E-commerce giant Alibaba Group will set up a regional logistics hub in Malaysia that is expected to propel small and medium-sized enterprises (SMEs) into the online marketplace.
The "e-fulfilment hub" - a logistics hub with warehousing facilities - will be located within Malaysia's Digital Free Trade Zone (DFTZ) that was launched yesterday by Prime Minister Najib Razak and Alibaba founder Jack Ma.
Datuk Seri Najib said at the launch: "We'll sell your product within the village but you're going to sell to the whole world."
The DFTZ will be overseen by Alibaba and the Malaysia Digital Economy Corporation.
"This is the first hub specifically designed for small businesses and young people," said Mr Ma, who is also digital economy adviser to the Malaysian government.
"If we have more small businesses that means we have more jobs, more middle class.
"That means the country's economy can stabilise and be sustainable," added Mr Ma.
The world's largest retailer yesterday also inked four memorandums of understanding with Malaysia.
They involve a logistics hub with centralised Customs clearance to speed up imports and exports; an online cross-border trading services platform linking Malaysia directly to China's Hangzhou e-commerce free trade area; cooperation in e-payment and financing; and developing talent through training and support for the digital economy.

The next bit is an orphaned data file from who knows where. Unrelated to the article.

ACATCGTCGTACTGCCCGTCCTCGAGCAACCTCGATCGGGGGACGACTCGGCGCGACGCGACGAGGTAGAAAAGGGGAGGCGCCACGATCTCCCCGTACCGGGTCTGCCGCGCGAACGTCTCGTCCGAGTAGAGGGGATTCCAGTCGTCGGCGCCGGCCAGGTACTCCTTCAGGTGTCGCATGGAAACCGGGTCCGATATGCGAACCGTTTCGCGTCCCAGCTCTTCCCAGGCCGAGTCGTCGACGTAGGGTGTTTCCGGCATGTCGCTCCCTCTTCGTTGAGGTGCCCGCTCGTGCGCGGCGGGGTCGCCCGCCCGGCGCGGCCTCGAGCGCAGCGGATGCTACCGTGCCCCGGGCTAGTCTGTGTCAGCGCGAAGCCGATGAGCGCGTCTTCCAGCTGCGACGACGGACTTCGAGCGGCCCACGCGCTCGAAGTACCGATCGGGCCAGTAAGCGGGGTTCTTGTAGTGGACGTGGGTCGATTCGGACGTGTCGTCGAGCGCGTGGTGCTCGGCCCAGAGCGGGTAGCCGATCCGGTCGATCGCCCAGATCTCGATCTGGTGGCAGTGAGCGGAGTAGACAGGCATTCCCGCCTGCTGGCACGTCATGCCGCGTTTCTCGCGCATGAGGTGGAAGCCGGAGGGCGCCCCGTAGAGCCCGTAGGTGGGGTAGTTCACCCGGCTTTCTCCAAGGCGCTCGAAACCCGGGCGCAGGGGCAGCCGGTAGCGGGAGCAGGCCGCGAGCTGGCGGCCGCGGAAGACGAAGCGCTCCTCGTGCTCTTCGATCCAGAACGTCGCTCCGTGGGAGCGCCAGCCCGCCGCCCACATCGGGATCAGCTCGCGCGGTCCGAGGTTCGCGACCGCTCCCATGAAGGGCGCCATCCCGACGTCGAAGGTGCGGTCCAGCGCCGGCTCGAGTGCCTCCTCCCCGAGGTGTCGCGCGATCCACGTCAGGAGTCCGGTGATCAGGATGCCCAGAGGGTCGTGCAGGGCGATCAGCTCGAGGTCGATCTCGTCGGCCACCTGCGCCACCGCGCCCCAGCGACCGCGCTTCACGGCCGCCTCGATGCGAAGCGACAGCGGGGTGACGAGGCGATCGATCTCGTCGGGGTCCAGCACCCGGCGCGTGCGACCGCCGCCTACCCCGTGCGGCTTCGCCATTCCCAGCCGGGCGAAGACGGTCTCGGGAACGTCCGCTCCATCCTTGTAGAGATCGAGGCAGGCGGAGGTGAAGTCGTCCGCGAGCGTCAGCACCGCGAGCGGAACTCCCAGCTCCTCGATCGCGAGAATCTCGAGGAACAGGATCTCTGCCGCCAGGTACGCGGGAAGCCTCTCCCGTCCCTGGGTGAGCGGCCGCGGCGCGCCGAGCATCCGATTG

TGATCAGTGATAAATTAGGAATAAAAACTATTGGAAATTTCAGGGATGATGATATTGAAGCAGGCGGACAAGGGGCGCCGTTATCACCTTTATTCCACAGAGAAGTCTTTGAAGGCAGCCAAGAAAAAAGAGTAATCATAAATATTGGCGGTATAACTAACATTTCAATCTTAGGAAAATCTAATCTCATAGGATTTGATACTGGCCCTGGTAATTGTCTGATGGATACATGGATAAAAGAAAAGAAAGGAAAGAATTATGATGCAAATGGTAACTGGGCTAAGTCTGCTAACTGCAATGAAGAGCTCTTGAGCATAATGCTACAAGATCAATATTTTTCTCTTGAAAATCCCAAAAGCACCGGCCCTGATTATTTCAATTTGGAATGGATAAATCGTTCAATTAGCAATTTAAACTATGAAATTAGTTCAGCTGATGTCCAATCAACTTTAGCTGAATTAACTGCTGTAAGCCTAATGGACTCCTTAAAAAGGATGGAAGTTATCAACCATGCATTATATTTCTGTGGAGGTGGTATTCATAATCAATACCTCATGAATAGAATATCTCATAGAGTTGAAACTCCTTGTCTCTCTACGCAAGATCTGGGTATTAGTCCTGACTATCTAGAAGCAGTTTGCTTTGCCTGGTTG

The logistics centre, to be based at the KLIA Aeropolis - a new development focusing on air cargo, logistics, aviation and aerospace near Kuala Lumpur International Airport - will be led by regional e-commerce firm Lazada and Chinese logistics firm Cainiao.
Alibaba has stakes in both Lazada and Cainiao.
Alibaba chief executive Daniel Zhang touted the collaboration as a long-term plan.
Said Mr Zhang: "In 20 years, we want to serve two billion consumers around the world, create 100 million jobs, and we want to serve 10 million small profitable businesses across our platform."
Observers lauded Alibaba's tilt towards Malaysia.
Affin Hwang Capital analyst Aaron Kee said: "It gives Malaysia a competitive advantage with a faster turnaround, and given its leverage in sea and air trade, your goods can come in, be placed in storage and shipped out speedily."
The DFTZ's physical spaces are its logistics hub and a satellite hub, known as Kuala Lumpur Internet City (KLIC), where regional Internet-related shops are located.
KLIC will be located close to central Kuala Lumpur in Bandar Malaysia - a new development that will house the terminus for the planned High Speed Rail link between Singapore and Malaysia.
Meanwhile, the DFTZ's virtual zone consists of its digital services platform. China's third-party online payment platform Alipay collaborates with Malaysian banks CIMB and Maybank to allow Chinese tourists to make e-payments.
Correction note: The picture caption has been edited for clarity. We are sorry for the error.